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Matthew Manning

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Matthew Manning
Born (1955-08-17) 17 August 1955 (age 68)
Occupation(s)Author and psychic

Matthew Manning (born 17 August 1955) is a best selling British author and healer, alleged to have psychic abilities. As a child he and his family were allegedly subjected to a range of poltergeist disturbances in their homes in Cambridge and Linton and as a boarder at Oakham School in Rutland.[1]


Key claimed to have been bent psychokinetically by Manning

In the 1960s, it was alleged that Manning was the focus of sustained poltergeist activity. These allegations were investigated by the Cambridge mathematician and psychical researcher, A. R. G. Owen. From 1971, long scripts appeared on Manning's bedroom walls, apparently penned by signatories from the seventeenth century onward. Manning realised that he could quell this poltergeist activity through the practice of automatic drawing and writings.[2] It was noted at the time that Manning had been researching history as part of his school work. According to Joe Nickell who made an in-depth study of Manning's writings, they contain internal inconsistencies and the "signatures" are completely inaccurate for historical individuals. Nickell concluded that Manning has "traits associated with a fantasy-prone personality" and there is no evidence he possesses genuine paranormal powers.[3]

Regarding his automatic drawings, he claimed to draw in the styles of many famous artists including Pablo Picasso. Manning told The San Francisco Examiner that an art expert at Sotheby's in London had thought one of his Picasso copies so good it might be mistaken for an original. The sceptic James Randi investigated this claim by writing to the gallery. A Sotheby's official replied that the claim was "absolutely not true" as they were forgeries of existing works.[4] Manning told the London Daily Mirror his drawing of a monkey had caused "great excitement" because it was strikingly similar to an original by Jan Savery that the Rijksmuseum kept locked away from public display in a vault. This was also investigated by Randi who wrote a letter to the museum and it was discovered the claim was false as the original was on display to the public, not locked up in a vault.[4]

Manning was also tested for psychokinetic abilities by parapsychologist William G. Braud of the Mind Science Foundation in the late 1970s, with results that, according to Braud and coauthors in a psychical research paper published in 1979, were better than chance.[5][6] Additionally during this time, it was reported that he could "bend metal paranormally, affect electrical equipment, move compass needles, and make medical diagnoses."[7] The magician John Booth has written Manning's metal bending is a magic trick performed while lightly stroking the object.[8] The physicists John Taylor and Eduardo Balanovski tested Manning in distance viewing and the results proved "completely unsuccessful".[9]

The events of his childhood and later investigations by George Owen of the Cambridge Psychical Research Society[10] were published in a 1974 book entitled The Link.[citation needed]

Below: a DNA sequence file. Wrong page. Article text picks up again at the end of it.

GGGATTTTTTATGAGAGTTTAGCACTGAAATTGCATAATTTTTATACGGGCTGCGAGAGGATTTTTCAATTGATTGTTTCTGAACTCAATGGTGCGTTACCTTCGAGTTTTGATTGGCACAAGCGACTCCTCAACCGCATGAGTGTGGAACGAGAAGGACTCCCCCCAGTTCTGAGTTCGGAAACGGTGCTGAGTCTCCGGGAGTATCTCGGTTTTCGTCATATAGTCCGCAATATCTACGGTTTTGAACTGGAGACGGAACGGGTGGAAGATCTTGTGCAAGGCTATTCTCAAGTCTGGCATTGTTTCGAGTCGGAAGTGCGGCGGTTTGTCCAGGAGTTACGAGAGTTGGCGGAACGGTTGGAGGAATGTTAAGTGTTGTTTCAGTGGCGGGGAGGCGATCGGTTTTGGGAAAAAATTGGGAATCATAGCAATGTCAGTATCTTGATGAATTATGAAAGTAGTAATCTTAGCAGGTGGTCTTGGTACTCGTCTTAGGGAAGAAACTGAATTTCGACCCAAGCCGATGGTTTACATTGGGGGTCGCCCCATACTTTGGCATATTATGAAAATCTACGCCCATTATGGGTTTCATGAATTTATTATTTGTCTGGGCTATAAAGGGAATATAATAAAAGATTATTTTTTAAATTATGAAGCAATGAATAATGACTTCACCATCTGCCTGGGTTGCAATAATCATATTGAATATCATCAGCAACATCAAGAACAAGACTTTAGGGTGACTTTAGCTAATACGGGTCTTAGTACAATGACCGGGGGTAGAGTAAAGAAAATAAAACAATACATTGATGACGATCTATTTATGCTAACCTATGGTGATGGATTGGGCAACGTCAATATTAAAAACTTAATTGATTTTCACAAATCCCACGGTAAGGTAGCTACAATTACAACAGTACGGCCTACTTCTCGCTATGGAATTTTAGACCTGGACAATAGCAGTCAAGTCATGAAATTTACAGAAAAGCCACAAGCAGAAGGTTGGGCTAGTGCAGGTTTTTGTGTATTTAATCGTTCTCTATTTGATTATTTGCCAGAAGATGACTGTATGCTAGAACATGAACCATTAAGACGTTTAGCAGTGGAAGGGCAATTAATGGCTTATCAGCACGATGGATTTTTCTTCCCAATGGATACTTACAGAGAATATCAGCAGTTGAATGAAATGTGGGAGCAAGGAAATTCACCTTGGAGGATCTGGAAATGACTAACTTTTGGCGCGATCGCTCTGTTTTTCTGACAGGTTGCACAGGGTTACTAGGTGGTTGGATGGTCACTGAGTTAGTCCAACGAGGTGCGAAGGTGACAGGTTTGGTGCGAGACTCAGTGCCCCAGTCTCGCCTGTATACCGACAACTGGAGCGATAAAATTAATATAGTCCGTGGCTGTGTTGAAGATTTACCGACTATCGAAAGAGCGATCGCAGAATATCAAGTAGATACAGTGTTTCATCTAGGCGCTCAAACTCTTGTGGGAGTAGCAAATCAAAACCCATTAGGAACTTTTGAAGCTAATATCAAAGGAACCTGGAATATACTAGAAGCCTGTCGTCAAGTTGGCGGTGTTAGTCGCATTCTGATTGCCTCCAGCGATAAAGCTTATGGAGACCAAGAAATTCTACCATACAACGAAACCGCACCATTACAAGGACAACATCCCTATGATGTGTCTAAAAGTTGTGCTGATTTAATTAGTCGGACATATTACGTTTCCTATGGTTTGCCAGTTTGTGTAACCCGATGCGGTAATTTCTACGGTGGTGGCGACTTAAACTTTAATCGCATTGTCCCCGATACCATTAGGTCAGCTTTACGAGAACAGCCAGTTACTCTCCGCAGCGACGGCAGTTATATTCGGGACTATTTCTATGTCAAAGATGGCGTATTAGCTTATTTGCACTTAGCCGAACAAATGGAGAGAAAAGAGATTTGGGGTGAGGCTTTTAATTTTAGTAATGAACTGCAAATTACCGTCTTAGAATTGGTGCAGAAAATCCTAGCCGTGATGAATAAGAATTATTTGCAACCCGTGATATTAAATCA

• The Link : The Extraordinary Gifts of a Teenage Psychic. Colin Smythe Ltd (1974) ISBN 0-86140-283-9
  • In The Minds Of Millions. W.H. Allen / Virgin Books (1977) ISBN 0-491-02340-5
  • The Strangers. W.H. Allen / Virgin Books (1978) ISBN 0-491-02333-2
  • Matthew Manning's Guide To Self Healing. (Foreword by Brian Roet) HarperCollins Publishers Ltd (1989) ISBN 0-7225-1626-6
  • No Faith Required. Colin Smythe Ltd (1995) ISBN 82-90601-09-3
  • One Foot in the Stars. Piatkus Books (1999) ISBN 0-7499-2463-2
  • The Healing Journey. Piatkus Books (2002) ISBN 0-7499-2308-3
  • Your Mind Can Heal Your Body. Piatkus Books (2007) ISBN 0-7499-2712-7


  1. ^ Manning, Matthew, The Link: The Extraordinary Gifts of a Teenage Psychic Colin Smith, 1974, ch. 1; Anderson, Roger (2006). Psychics, Sensitives and Somnambules. McFarland & Company. p. 110. ISBN 0-7864-2770-1
  2. ^ Matthew Manning, The Link: The Extraordinary Gifts of a Teenage Psychic, Colin Smythe, 1974, ch. 1
  3. ^ Nickell, Joe. (2015). "Poltergeist Scribbler: The Bizarre Case of Matthew Manning". Skeptical Inquirer. Retrieved 30 April 2016.
  4. ^ a b Gordon, Henry. (1988). Extrasensory Deception: ESP, Psychics, Shirley MacLaine, Ghosts, UFOs. Macmillan of Canada. pp. 101–102. ISBN 0-7715-9539-5
  5. ^ "no title". Archived from the original on 13 April 2016. Retrieved 1 April 2016. {{cite web}}: Cite uses generic title (help)
  6. ^ Haynes, Renée. (1982). The Society for Psychical Research, 1882–1982: A History. Macdonald. p. 138. ISBN 0-356-07875-2.
  7. ^ Berger, Arthur S.; Berger, Joyce (1991). The Encyclopedia of Parapsychological and Psychical Research. New York: Paragon House. pp. 255–256. ISBN 1-55778-043-9. "He also found that he could bend metal paranormally, affect electrical equipment, move compass needles, and make medical diagnoses. ... Manning has turned to healing in an attempt to prove that we are all interconnected."
  8. ^ Booth, John (1986). Psychic Paradoxes. Prometheus Books. p. 57. ISBN 0-87975-358-7.
  9. ^ Taylor, John (1980). Science and the Supernatural: An Investigation of Paranormal Phenomena Including Psychic Healing, Clairvoyance, Telepathy, and Precognition by a Distinguished Physicist and Mathematician. Temple Smith. p. 83. ISBN 0-85117-191-5.
  10. ^ Richard Cavendish and Brian Innes. (1995) [1970]. Man, Myth & Magic: The Illustrated Encyclopedia of Mythology, Religion, and the Unknown. New York: Marshall Cavendish Corporation. p. 1626, v. 12. ISBN 1-85435-731-X. OCLC 228665658. Entry for Matthew Manning. Mentions separate lab experiments with Owen and Braud; automatic drawing, metal bending, and healing.

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